Brushed Leaf Silhouettes
By Jackie Currie
Oct 20, 2018
Fall has truly arrived, and while the leaves are still hanging tight to the branches of our trees, we’ve begun our annual tradition of making fall leaf crafts in my daycare.
Recently, the preschoolers made some beautiful painted leaf prints, and today the older kids are making another form of leaf art. We’re making brushed leaf silhouettes, using leaves from the trees and bushes in our yard.
I love incorporating natural items into our art activities. In today’s busy world, I believe it’s more important than ever to allow kids to get in touch with nature, get a little messy, and to express themselves creatively through art. Our brushed leaf silhouettes encourages all of these things, which makes this activity a winner in my books.
Like our leaf prints, this art activity gives kids the opportunity to get outside and explore while they collect their leaves, and to examine the shapes and details of those leaves up close when they’re making their art. This project requires a little more co-ordination than the leaf prints though, so of the two activities, this one is best for older kids.
My 7-12 year olds all enjoyed making these leaf silhouettes. Anything that involves paint is always a hit and they especially like it when I provide dollar store canvases for them to work on. They love how authentic it makes their work look and it makes it easy for them to display their art on a wall or a shelf in their bedroom.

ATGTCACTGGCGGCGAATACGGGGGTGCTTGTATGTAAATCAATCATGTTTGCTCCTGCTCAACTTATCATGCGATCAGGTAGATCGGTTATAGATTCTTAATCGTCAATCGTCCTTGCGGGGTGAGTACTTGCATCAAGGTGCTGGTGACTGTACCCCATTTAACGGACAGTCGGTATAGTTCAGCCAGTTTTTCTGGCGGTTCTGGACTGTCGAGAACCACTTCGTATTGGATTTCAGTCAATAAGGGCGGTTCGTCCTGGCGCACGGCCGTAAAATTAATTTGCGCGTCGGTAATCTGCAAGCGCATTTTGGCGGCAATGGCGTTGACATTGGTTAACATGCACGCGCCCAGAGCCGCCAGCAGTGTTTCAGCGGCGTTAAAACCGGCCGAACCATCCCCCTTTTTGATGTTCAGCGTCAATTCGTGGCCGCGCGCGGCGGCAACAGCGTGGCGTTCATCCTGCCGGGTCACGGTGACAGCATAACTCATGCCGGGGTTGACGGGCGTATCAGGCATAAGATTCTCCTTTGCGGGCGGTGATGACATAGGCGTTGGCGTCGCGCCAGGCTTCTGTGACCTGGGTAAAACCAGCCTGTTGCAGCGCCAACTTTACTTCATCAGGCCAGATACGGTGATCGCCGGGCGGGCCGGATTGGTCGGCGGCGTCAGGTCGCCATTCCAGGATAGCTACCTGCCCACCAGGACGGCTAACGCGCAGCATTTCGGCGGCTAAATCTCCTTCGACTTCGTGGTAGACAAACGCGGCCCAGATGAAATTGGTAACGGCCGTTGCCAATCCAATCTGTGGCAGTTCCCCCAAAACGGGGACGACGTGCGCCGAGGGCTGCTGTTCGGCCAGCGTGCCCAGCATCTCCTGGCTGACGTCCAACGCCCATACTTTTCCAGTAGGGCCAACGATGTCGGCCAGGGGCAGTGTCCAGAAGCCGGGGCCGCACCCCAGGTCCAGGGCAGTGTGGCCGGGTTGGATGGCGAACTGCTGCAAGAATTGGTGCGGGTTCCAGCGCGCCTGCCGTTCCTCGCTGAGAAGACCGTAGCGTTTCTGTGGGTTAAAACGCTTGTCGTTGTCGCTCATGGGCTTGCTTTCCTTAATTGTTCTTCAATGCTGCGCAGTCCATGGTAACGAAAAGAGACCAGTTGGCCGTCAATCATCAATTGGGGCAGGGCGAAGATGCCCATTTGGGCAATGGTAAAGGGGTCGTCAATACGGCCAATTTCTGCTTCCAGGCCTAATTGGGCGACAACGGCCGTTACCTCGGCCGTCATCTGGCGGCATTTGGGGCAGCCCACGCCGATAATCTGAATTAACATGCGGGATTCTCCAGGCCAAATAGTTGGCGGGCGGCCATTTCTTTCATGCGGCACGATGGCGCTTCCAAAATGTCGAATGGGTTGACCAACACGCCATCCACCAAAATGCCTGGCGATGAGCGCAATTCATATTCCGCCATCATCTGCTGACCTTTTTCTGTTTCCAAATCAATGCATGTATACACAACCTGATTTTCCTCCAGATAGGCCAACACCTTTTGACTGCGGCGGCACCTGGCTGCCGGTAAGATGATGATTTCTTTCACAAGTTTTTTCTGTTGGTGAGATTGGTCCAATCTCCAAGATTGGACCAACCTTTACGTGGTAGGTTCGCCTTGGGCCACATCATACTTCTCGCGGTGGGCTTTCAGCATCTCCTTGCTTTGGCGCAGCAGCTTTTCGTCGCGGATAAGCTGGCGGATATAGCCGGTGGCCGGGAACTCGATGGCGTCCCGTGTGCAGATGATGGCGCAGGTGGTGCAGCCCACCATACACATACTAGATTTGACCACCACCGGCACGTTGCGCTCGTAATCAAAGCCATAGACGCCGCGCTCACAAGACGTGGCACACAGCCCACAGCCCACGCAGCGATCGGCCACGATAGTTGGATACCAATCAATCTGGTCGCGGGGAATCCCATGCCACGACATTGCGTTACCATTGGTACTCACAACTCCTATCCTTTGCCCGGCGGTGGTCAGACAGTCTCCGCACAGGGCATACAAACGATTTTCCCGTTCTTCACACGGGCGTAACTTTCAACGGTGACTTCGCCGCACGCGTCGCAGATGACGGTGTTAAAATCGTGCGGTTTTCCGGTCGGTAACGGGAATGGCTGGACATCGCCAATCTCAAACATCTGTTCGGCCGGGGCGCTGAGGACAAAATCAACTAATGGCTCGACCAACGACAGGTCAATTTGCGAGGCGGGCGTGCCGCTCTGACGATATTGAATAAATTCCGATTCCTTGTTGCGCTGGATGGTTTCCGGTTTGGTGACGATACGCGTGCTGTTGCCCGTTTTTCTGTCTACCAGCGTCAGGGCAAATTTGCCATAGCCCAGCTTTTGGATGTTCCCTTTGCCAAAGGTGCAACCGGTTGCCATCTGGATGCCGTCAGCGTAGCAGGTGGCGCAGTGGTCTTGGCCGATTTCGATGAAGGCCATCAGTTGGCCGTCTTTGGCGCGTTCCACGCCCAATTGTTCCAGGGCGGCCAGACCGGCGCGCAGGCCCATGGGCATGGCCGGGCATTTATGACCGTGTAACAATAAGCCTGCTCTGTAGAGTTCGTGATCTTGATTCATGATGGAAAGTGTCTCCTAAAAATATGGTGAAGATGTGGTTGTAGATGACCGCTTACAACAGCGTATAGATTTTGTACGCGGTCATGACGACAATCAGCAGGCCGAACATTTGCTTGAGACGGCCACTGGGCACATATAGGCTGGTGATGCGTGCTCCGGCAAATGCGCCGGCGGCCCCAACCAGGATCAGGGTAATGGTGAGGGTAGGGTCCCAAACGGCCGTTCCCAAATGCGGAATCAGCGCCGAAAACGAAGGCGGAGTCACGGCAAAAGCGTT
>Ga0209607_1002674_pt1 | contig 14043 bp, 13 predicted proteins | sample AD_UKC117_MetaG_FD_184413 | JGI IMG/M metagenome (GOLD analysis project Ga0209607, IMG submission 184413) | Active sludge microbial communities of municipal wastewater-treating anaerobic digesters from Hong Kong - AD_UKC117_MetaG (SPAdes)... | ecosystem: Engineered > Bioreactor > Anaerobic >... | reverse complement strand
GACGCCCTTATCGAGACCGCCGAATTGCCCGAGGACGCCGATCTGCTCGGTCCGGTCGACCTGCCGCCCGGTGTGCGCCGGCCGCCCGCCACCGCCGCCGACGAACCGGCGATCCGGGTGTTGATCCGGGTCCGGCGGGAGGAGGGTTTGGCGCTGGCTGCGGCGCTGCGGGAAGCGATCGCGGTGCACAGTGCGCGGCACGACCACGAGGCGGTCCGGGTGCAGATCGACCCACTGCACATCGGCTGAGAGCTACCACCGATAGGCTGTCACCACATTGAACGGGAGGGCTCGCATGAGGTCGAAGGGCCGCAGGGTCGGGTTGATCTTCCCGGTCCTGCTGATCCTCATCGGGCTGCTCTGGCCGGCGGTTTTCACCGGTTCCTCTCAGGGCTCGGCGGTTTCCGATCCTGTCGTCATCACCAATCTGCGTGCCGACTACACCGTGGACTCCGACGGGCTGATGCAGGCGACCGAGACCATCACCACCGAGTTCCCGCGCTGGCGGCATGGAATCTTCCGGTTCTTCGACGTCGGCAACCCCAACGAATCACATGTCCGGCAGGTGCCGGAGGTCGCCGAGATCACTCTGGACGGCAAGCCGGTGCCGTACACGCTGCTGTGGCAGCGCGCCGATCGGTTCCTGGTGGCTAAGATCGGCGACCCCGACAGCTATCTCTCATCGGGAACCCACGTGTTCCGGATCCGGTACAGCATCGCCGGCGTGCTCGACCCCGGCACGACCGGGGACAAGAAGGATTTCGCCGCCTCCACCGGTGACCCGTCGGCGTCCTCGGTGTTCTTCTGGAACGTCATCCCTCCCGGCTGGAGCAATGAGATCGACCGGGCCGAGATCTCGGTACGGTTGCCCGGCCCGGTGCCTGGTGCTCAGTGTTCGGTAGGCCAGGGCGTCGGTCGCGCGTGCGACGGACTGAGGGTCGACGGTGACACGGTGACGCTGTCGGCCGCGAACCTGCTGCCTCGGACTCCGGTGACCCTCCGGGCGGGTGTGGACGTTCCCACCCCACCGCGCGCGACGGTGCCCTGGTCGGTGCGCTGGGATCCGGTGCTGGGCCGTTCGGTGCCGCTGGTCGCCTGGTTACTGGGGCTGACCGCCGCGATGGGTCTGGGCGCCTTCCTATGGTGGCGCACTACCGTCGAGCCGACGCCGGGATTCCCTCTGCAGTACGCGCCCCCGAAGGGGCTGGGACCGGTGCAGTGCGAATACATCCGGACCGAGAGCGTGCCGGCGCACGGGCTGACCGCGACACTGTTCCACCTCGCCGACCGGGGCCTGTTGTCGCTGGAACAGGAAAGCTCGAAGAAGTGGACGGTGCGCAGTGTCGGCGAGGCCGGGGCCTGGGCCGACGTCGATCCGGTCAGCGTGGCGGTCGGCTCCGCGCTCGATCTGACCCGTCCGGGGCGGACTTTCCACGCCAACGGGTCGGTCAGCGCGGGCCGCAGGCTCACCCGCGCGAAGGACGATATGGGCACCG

If you’d rather use paper for this project, go ahead! I would recommend a sturdy piece of card stock. If your child wants to put it on display, you can always pop it into a dollar store frame.
To make our brushed leaf silhouettes, we used:
dollar store canvas
a variety of leaves from our yard
tempera paint or acrylic craft paint
We started by painting background colours on our canvases. Most of the kids chose fall colours for their backgrounds. Some blended their colours together, and some painted their colours in blocks. One little hooligan is crazy about rainbows, so she painted rainbow stripes on her canvas.
Any colour or combination of colours will work as long as it’s light or bright enough that the black leaf shapes will stand out.
When our canvases were dry, the children played around with the placement of their leaves, arranging and rearranging different shapes and sizes until they came up with an arrangement they liked.
To finish, they brushed black paint in an outward direction all around each leaf and then carefully lifted it away from the canvas to reveal their brushed leaf silhouette.